Officials in the autonomous community of Madrid have approved the release of funds from Spain’s national strategic plan for the Common Agricultural Policy (CAP) to support organic and traditional olive groves.
The initiative provides €8.5 million to olive growers in Madrid until 2027, when the current CAP expires, who follow the requirements and the commitments included in the policy.
“It is very interesting to promote biodiversity and traditional olive trees,” Pedro Laguna, owner of Villaconejos-based Oleum Laguna, told Olive Oil Times. “This will also help growers who suffered the huge damage caused by Storm Filomena in 2021 when many trees had to be felled and new plantations took their place.”
The funding announcement came after the European Union approved the Protected Designation of Origin certification for extra virgin olive oil produced in Madrid.See Also:Olive Oil Production Expected to Fall Below 1M Tons in Spain
“When we think about Madrid, we all visualize the capital with its large buildings, museums, restaurants, asphalt and cars,” Laguna said. “But in the region, there is also farmland. Even though it is not that large, we have a vibrant agricultural community.”
There are about 20,000 hectares of olive groves in the community of Madrid, representing approximately one percent of Spain’s total olive-growing surface area.
To be eligible for the funding, the regional government requires farmers to follow traditional olive cultivation practices instead of planting at high-density or super-high-density (intensive or super-intensive) for a minimum of five years.
Furthermore, farmers must have at least one hectare of olive groves with between 60 and 150 trees following “a regular and homogenous distribution” to receive funds.
Eligible farmers will receive €100 per hectare up to 40 hectares. Traditional farms larger than 40 hectares will receive €60 per hectare.
Like many of his colleagues in Villaconejos, about 40 kilometers south of the capital, Laguna cultivates traditional and high-density olive groves on 55 hectares.
“We work with traditional century-old olive trees which were planted in 10 by 10 meter lots,” he said. “These are quite different than the 2 by 5 meters of the intensive olive crops.”
“In Villaconejos, there are olive trees more than 300 years old,” Laguna added. “Local olive growers are quite knowledgeable about this type of plant, a knowledge and experience passed on to the younger generations.”
Along with harvesting his olives, Laguna also buys olives from other local growers in Vallaconejos, which is home to a significant portion of the region’s olive groves, along with the nearby municipalities of Las Vegas, Suroccidental and La Campiña.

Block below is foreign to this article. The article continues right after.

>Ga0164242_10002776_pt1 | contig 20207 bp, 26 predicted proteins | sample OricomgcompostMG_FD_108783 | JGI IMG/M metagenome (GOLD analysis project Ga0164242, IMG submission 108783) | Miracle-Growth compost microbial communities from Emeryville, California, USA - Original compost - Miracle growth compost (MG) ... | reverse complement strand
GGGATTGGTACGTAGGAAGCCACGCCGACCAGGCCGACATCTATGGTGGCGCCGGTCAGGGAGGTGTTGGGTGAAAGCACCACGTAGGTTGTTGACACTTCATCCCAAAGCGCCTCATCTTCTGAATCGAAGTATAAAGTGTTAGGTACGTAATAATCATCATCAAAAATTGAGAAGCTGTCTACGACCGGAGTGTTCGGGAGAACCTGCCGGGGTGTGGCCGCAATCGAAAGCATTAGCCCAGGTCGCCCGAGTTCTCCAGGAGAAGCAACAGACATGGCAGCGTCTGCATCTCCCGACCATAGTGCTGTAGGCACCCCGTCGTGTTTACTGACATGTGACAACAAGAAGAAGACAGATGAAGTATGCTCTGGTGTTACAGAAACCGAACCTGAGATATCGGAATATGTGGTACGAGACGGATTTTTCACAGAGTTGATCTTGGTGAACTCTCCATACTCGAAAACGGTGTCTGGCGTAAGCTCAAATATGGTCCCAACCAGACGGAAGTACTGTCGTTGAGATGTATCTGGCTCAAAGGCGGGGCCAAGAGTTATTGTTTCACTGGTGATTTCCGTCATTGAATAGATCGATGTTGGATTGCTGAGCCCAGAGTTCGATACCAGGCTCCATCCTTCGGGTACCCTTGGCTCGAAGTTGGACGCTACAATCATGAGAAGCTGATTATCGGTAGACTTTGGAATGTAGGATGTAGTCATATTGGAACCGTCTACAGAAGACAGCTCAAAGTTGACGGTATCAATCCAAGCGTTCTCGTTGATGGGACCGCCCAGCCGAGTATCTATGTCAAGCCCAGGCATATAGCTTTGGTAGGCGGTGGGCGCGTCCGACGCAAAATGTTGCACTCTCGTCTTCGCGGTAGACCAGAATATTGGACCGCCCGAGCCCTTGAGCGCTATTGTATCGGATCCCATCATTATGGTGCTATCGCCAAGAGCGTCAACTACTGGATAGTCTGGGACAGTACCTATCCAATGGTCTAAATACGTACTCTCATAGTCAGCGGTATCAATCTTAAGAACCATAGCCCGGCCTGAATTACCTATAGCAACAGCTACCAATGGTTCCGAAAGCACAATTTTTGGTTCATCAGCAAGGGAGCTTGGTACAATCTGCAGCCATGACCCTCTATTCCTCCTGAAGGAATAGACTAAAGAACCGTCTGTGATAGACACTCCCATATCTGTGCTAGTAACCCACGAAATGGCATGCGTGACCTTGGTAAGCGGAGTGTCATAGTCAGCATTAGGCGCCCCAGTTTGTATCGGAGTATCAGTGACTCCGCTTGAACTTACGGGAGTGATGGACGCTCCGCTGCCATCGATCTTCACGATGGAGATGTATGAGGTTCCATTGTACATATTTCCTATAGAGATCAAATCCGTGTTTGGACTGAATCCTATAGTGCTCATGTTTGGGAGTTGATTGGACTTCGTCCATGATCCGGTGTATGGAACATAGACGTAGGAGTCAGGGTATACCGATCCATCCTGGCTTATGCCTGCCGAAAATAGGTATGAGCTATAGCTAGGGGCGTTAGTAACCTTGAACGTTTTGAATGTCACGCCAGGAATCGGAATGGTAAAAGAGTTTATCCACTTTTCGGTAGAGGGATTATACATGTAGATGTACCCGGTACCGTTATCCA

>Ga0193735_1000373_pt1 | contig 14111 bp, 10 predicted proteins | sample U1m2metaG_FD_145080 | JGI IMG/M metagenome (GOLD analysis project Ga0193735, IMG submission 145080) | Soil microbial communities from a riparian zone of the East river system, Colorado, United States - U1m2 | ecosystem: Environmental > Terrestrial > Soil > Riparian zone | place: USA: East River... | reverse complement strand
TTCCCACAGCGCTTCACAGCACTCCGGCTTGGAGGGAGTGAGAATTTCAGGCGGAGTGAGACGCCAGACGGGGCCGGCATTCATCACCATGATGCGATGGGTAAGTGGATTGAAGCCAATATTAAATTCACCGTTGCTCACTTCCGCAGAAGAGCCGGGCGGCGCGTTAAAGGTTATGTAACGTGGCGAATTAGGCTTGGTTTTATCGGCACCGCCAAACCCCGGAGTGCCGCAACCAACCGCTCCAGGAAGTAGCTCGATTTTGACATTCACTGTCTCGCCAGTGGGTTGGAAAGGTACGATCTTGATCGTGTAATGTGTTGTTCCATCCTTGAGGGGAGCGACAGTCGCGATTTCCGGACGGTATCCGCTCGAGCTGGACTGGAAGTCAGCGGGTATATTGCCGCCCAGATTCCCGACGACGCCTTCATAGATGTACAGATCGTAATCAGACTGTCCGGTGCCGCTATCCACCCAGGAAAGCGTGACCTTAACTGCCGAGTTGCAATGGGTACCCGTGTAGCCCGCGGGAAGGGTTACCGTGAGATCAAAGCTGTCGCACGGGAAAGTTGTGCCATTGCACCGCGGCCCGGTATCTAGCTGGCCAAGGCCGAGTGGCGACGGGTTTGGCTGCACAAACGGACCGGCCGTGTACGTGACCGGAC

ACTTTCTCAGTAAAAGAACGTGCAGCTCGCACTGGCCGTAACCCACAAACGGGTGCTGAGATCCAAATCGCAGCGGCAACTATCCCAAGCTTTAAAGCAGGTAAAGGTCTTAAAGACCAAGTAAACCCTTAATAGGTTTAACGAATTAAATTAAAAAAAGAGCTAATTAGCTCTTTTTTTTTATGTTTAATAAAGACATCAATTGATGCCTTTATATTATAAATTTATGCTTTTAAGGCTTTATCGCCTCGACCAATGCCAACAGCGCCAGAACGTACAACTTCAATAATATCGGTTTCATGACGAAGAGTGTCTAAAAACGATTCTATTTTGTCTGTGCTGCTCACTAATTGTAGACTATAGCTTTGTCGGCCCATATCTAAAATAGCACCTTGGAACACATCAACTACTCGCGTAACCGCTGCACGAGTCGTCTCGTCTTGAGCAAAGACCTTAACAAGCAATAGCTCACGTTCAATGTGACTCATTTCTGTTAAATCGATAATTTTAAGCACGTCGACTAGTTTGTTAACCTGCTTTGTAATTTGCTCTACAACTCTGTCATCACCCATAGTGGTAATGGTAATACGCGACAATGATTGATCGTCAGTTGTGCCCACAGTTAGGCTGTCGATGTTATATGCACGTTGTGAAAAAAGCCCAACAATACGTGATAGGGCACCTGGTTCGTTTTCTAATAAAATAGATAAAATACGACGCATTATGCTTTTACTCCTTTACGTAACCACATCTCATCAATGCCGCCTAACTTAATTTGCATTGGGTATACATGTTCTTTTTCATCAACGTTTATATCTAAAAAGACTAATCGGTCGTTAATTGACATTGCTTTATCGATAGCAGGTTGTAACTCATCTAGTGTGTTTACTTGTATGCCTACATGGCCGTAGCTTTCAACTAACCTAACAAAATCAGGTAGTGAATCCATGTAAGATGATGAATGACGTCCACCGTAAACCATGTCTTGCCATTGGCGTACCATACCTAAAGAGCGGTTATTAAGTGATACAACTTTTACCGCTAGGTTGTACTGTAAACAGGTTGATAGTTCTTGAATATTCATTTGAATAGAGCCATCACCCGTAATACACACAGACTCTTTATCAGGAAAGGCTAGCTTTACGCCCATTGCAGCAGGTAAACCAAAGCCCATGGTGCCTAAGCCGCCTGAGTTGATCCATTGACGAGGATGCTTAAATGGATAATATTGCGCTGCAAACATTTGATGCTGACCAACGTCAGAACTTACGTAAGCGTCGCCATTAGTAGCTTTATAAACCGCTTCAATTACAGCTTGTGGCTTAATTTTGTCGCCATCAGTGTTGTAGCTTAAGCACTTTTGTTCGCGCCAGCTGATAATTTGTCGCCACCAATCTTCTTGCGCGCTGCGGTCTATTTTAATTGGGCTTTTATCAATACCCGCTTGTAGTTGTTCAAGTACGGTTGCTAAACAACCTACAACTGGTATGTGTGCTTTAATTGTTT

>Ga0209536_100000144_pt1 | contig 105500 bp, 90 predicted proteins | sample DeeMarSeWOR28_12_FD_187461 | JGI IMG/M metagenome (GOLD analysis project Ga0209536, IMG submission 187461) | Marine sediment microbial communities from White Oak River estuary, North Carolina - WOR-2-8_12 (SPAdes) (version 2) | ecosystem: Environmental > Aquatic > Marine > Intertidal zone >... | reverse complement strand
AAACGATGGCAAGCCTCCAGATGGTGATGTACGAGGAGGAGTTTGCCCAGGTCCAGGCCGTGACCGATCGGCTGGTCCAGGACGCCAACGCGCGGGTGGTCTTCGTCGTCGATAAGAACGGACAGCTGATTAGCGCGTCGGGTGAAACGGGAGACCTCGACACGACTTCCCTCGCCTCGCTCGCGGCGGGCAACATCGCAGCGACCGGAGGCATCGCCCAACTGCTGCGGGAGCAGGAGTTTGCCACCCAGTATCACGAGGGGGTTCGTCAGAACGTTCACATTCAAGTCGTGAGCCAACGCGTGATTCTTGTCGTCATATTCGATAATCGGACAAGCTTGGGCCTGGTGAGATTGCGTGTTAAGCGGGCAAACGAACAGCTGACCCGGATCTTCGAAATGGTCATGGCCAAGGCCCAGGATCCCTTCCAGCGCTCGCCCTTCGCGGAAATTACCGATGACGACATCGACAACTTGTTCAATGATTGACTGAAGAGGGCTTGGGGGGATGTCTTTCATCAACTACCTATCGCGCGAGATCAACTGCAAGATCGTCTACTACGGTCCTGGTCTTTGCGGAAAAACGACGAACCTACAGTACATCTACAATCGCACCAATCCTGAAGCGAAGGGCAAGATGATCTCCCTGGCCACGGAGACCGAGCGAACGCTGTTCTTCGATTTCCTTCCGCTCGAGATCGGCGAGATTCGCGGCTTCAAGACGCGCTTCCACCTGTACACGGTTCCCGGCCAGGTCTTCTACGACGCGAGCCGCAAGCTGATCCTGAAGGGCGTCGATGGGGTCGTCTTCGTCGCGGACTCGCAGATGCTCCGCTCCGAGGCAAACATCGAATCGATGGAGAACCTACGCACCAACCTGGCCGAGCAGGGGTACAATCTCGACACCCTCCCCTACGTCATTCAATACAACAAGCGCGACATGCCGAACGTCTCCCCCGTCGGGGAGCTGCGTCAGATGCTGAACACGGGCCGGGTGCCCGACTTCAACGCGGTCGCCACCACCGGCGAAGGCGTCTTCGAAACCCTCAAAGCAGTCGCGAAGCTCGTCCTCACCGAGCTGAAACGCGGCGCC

The area produces up to 6,500 tons of olive oil in an average season, and seven of the 18 active olive mills focus solely on organic olive oil production.
Many traditional growers in the area have a long tradition of organic farming, which has helped protect the area’s rich biodiversity.
“We use compost and manure to increase the soil’s organic matter; we work to have our soil better retain nutrients and moisture, thus decreasing water stress for the olives,” he added. “At the farm, we also work on the plant cover to fix nitrogen naturally and avoid soil erosion.”
Laguna’s family has grown olives in Madrid for at least four generations. “Since 2017, my sister Pilar and I started a project to build an organic, environmentally-friendly farm focused on early harvests and high-quality extra virgin olive oil production,” Laguna said.
While olive oil is at the core of Spanish cuisine, the general public pays far less attention to how it is produced or whether it is organic. However, Laguna said this may be starting to change.
“There is still a long way to go in terms of education, but there is more concern about the ecological issue, and this makes consumers increasingly differentiate organic food from conventional food,” Laguna said.
Besides public funding and the acknowledgment that traditional groves are most compatible with maintaining biodiversity, Laguna believes that preserving traditional olive groves requires promoting the culture behind them.
“We started offering oleotourism experiences, through which our guests can visit the fields, see firsthand the process of olive transformation and taste our three different types of extra virgin olive oils,” he said.